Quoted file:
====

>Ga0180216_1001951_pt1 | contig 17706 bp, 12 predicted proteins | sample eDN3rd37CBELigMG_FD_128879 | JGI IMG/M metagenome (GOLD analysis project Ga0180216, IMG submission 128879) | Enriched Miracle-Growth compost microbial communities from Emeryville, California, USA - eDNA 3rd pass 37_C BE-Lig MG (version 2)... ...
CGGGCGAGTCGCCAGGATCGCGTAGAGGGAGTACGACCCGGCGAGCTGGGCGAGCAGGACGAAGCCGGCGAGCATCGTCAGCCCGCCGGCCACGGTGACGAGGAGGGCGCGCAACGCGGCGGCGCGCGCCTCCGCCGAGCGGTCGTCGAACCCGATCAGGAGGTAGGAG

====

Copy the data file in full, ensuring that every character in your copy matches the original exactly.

>Ga0180216_1001951_pt1 | contig 17706 bp, 12 predicted proteins | sample eDN3rd37CBELigMG_FD_128879 | JGI IMG/M metagenome (GOLD analysis project Ga0180216, IMG submission 128879) | Enriched Miracle-Growth compost microbial communities from Emeryville, California, USA - eDNA 3rd pass 37_C BE-Lig MG (version 2)... ...
CGGGCGAGTCGCCAGGATCGCGTAGAGGGAGTACGACCCGGCGAGCTGGGCGAGCAGGACGAAGCCGGCGAGCATCGTCAGCCCGCCGGCCACGGTGACGAGGAGGGCGCGCAACGCGGCGGCGCGCGCCTCCGCCGAGCGGTCGTCGAACCCGATCAGGAGGTAGGAG